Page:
NFPA 780 & UL Master Label: Lightning Protection System Designs for Chicago Buildings

Topics: UL Master Label, lightning protection systems, NFPL 780, Lightning Protection Institute, National Fire Protection Association

Jennifer Kuether
Author : Jennifer Kuether on January 2, 2019

According to the U.S. Weather Service (NWS), lightning strikes the earth about 25 million times a year. It doesn’t matter whether you live in Chicago, New York, Dallas, or anywhere else in the country, the chances of people being killed or injured by lightning is 1:240,000. If lightning strikes a fence, pole, tree, or another tall object, the falling object becomes a risk in itself.

Additionally, if lightning strikes power lines, telephone lines, or even plumbing pipes, it causes current to run through the lines and pipes, and if a person is holding a telephone, electric appliance, or plumbing fixture, or worse still, is in the bath, they will likely be struck and could be badly injured, or worse still killed.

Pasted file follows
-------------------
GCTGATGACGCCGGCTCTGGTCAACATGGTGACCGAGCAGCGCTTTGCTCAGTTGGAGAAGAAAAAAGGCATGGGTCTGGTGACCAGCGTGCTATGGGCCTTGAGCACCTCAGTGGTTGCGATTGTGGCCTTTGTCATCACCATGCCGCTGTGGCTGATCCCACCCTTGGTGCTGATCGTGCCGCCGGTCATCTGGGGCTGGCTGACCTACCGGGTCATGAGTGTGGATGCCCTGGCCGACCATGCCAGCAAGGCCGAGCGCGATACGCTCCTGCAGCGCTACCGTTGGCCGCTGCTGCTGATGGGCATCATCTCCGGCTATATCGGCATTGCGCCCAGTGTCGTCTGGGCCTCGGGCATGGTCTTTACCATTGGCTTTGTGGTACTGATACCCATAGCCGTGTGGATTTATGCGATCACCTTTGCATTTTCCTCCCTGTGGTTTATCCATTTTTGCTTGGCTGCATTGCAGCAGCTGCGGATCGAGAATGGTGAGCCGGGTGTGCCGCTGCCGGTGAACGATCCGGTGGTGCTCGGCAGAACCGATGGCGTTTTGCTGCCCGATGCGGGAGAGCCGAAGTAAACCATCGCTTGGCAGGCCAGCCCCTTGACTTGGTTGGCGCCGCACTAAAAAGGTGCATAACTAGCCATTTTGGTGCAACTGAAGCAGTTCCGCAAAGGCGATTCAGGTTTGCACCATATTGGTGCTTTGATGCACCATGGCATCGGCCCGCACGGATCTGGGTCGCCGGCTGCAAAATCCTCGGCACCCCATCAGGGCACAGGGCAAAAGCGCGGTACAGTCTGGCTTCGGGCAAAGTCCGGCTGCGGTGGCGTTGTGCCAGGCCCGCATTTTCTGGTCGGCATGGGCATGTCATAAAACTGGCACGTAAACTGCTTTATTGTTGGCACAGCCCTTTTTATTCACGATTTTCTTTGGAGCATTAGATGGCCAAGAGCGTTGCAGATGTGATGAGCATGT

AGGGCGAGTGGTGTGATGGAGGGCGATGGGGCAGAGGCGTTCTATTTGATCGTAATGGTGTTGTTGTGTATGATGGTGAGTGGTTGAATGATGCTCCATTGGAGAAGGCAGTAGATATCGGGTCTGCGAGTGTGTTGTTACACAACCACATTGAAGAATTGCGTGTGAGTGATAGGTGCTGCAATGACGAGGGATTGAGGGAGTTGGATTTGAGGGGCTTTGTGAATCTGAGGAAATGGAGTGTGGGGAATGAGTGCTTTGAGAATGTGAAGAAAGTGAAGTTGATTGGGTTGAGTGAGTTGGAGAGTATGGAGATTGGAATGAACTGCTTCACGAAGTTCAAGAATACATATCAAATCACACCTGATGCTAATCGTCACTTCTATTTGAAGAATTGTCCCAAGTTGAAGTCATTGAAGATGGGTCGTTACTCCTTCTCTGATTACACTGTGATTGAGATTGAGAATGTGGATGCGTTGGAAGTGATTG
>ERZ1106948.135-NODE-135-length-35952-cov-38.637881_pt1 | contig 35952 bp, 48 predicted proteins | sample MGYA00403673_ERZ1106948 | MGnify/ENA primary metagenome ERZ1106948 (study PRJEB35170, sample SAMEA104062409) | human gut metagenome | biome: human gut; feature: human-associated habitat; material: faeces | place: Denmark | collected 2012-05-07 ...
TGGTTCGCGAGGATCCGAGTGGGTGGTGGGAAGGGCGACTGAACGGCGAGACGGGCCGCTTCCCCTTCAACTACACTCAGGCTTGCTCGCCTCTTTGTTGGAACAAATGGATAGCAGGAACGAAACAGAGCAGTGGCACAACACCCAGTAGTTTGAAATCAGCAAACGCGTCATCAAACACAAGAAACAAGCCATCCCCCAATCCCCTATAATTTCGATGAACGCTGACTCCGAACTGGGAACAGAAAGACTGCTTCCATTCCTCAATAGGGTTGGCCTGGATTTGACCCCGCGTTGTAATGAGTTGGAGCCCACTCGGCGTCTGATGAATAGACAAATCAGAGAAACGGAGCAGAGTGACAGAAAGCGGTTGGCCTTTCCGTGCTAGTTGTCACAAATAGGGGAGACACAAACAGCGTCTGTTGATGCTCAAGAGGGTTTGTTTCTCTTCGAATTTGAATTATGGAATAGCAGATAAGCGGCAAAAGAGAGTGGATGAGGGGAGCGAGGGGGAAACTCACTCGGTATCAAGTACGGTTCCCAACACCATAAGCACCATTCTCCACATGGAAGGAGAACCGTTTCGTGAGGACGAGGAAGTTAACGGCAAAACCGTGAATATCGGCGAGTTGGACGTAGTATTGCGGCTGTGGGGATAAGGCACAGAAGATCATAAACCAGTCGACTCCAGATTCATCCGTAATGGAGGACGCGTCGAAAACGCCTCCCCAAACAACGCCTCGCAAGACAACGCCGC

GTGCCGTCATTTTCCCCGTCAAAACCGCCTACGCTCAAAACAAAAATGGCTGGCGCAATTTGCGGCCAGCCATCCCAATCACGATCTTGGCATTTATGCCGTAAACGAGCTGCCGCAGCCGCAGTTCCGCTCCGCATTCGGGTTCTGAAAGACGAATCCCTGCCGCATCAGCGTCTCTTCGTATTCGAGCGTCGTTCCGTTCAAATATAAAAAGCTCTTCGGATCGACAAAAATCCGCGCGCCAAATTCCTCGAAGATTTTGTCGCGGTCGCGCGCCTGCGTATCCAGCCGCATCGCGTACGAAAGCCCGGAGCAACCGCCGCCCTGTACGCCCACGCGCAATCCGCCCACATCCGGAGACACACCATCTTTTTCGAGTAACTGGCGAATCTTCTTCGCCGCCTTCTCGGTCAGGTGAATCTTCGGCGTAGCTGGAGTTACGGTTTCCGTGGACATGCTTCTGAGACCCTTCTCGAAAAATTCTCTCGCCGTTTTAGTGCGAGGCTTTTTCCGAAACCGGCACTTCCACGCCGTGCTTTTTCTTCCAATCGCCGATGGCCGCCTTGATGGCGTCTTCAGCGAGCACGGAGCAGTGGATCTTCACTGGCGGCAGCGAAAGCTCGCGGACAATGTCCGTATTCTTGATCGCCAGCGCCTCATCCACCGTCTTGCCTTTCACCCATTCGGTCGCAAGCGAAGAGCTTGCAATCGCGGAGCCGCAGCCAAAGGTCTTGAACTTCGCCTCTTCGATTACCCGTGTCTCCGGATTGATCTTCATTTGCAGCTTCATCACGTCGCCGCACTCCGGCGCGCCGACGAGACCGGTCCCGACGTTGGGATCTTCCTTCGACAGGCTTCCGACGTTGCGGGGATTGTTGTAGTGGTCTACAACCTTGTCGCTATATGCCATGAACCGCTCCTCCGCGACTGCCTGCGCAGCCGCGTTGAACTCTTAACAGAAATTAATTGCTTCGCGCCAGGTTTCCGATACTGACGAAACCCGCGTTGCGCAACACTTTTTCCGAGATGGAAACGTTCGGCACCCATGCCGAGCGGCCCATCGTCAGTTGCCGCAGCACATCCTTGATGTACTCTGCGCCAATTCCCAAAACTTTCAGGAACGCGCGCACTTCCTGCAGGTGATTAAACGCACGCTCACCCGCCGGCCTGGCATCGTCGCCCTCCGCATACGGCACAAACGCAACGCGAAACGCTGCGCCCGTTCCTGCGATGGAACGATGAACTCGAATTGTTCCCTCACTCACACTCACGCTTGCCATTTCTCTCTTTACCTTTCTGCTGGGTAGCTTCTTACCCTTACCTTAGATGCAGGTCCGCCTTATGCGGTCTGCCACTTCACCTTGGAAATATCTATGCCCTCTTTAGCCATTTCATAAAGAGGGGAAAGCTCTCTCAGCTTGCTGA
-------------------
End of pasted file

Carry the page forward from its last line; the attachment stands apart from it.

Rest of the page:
Another worst case scenario is that when something is struck by lightning it sometimes causes it to burst into flames or even explode. Again, this might be caused by the secondary effect of a tree or other tall object being hit.

An analysis of lightning’s electromagnetic fields carried out at the University of Florida and Shijiazhuang Mechanical Engineering College in Hebei, China, found that tens to hundreds of lightning flashes occur on earth every second. In terms of lightning protection, cloud-to-ground flashes were of most concern to researchers.